Prison completes phase 2 of TVET programme


A PRISON vocational course in East New Britain has been commended after its second graduation on Wednesday.
Provincial education adviser Alkan Mararang said the technical vocational education training (TVET) programme implemented at Keravat jail had been a success in rehabilitating prisoners and giving them skills to be useful members of society once they were released.
“We started this programme from humble beginnings in 2019,” Mararang said.
“It was the first phase of the programme and now we have completed the phase two, and as an education adviser, I am proud of your achievement.”
Mararang said the provincial administration wanted to empower all members of the society even those who were in prison.
“With the skills and trainings, we want these detainees when they are released to go home and start up their own little businesses and to be assets to their communities and not a liability,” he said.
Mararang said the TVET courses were life skill training which would benefit the detainees after they left prison as they would use the skills learned to earn an income to sustain themselves.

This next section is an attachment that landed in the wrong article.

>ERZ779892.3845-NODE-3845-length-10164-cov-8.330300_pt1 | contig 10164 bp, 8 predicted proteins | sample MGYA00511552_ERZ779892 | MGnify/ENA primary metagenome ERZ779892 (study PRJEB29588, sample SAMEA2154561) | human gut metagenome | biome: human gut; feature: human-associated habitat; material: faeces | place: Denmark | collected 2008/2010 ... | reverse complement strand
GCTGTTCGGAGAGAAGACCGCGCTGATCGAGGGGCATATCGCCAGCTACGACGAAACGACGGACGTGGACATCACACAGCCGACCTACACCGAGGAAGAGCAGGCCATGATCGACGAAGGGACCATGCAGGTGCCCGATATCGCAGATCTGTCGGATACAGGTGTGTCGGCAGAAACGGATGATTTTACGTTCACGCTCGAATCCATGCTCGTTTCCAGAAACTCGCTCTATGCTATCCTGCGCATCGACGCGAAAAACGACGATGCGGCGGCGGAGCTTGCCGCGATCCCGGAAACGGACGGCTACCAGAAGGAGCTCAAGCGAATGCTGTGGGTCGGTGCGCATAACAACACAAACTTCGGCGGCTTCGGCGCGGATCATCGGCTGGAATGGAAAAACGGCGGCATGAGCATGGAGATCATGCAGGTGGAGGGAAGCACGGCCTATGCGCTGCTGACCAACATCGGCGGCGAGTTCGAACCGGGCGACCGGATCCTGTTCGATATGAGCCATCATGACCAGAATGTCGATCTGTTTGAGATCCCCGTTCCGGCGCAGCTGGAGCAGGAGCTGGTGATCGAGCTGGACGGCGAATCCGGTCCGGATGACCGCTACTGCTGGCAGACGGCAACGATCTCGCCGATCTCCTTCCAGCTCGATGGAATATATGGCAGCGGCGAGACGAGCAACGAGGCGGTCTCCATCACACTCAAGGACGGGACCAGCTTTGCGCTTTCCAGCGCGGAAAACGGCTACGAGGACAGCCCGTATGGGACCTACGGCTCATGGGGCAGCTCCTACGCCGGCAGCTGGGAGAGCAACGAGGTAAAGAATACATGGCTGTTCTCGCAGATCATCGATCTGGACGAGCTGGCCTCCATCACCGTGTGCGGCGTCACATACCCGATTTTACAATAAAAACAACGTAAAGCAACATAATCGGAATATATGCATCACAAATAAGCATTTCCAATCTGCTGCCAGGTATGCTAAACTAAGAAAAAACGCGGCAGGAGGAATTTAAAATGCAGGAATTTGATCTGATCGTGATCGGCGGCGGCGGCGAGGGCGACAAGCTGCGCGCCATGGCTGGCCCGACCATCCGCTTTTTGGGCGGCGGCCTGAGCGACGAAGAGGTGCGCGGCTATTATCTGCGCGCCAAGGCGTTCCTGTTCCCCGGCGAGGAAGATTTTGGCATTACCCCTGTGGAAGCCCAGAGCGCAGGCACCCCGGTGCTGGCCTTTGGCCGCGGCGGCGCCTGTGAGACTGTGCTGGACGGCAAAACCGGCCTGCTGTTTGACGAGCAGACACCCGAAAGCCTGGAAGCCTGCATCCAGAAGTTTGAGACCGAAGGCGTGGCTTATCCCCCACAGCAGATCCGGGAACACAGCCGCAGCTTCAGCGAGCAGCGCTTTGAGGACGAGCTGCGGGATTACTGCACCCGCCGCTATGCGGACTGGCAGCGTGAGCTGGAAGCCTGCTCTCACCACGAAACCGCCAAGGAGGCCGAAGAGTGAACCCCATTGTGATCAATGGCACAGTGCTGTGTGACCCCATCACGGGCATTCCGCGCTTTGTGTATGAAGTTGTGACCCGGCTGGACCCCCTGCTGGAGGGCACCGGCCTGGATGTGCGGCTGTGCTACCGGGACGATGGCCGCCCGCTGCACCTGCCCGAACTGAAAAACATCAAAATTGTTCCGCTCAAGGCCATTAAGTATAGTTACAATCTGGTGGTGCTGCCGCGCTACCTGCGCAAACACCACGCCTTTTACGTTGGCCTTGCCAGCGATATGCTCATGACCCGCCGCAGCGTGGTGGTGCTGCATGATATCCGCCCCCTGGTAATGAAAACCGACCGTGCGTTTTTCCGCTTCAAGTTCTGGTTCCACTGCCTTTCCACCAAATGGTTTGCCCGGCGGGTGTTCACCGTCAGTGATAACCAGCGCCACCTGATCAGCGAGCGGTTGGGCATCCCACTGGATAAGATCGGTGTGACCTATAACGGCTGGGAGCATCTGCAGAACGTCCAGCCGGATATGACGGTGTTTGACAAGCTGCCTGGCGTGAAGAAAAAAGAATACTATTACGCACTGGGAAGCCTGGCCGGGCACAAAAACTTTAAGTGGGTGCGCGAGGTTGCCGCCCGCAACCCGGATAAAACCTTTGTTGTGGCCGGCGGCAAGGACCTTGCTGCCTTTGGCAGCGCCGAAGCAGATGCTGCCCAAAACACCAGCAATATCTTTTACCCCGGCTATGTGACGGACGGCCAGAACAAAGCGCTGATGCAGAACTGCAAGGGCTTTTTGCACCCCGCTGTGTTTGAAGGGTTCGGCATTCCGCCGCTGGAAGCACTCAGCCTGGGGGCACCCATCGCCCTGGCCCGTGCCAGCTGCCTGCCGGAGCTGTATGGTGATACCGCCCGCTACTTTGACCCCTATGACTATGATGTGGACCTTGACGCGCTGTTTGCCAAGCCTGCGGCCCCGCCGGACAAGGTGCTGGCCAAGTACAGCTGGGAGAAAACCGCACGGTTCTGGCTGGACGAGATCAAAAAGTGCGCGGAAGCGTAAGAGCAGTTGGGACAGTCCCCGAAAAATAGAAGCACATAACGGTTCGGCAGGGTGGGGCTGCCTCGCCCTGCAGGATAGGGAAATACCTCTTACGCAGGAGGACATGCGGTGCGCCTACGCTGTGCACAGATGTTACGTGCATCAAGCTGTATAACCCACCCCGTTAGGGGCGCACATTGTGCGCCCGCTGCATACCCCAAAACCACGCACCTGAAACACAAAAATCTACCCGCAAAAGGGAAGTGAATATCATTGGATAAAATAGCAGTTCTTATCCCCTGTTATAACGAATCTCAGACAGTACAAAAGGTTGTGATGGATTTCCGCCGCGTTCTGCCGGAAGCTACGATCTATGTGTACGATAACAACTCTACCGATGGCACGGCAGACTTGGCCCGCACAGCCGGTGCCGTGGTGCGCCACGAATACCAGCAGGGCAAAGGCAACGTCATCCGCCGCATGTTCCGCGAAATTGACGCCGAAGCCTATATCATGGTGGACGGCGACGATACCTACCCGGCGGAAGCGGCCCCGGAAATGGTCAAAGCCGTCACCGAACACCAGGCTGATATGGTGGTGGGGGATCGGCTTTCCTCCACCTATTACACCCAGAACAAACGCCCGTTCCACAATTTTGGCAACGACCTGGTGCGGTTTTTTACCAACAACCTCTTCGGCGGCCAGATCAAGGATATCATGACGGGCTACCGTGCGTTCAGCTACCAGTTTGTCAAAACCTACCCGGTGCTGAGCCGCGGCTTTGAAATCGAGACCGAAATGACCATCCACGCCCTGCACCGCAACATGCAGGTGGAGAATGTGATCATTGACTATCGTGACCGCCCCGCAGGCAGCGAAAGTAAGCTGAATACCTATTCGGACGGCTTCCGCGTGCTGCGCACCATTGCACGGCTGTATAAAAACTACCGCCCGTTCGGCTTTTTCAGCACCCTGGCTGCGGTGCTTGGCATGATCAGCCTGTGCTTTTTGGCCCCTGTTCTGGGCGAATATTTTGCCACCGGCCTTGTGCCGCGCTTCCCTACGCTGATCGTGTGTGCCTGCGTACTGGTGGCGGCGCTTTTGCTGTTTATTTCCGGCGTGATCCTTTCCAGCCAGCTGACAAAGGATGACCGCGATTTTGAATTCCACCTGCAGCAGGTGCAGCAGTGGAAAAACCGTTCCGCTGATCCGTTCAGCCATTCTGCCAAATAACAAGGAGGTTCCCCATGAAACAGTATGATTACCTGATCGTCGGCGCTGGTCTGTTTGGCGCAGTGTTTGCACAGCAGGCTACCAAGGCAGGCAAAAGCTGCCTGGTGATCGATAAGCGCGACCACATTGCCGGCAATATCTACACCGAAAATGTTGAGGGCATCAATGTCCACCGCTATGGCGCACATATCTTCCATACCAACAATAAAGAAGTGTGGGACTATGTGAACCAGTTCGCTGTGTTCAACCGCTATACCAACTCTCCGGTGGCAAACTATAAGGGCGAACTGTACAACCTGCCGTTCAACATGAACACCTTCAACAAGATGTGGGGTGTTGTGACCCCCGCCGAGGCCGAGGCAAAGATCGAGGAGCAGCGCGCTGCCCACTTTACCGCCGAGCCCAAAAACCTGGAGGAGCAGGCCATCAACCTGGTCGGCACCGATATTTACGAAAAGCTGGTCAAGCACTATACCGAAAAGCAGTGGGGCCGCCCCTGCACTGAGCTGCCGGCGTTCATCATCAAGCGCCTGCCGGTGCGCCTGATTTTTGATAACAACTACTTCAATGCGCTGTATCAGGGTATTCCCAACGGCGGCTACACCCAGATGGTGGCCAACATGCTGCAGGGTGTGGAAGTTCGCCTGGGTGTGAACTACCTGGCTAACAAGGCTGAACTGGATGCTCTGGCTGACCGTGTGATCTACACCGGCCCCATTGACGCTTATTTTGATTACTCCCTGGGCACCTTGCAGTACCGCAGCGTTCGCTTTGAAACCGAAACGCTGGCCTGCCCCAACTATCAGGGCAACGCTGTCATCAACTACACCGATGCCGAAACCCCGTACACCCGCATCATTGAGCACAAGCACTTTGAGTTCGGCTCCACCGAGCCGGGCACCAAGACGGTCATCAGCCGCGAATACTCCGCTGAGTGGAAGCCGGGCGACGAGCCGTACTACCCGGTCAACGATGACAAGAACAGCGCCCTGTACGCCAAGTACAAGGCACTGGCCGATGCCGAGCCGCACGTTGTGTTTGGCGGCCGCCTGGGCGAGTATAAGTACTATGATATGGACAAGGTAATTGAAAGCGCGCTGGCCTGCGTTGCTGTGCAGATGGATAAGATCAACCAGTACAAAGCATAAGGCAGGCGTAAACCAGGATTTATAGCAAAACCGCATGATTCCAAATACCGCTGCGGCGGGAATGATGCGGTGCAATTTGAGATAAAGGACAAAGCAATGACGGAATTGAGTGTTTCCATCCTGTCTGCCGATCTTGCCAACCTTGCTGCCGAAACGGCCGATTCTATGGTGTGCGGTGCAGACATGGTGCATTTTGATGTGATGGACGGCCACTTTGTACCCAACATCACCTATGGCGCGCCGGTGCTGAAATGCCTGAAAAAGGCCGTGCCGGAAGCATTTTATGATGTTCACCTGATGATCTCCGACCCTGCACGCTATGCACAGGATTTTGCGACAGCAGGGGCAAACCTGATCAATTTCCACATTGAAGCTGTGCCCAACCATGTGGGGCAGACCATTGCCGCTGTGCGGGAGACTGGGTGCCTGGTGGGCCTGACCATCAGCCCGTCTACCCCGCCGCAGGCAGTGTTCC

The 10-week TVET course was facilitated by instructors from the Vunamami Framers Training Centre.
A total of 103 participants, including Kerevat warders attended the training which focused on trades such as agriculture, garment production, commercial cookery, welding, spray painting and panel beating, auto mechanic, carpentry, electrical and brick laying.
Mararang thanked the Correctional Services for working in partnership with the provincial administration to make the programme a success.
CS assistant commissioner New Guinea Islands Philip Paranis said the programme was implemented in four prisons across the country, including Baisu (Western Highlands), Buimo (Morobe), Kerevat and Bomana (NCD).
He said the department supported the TVET programme at Kerevat with K250,000.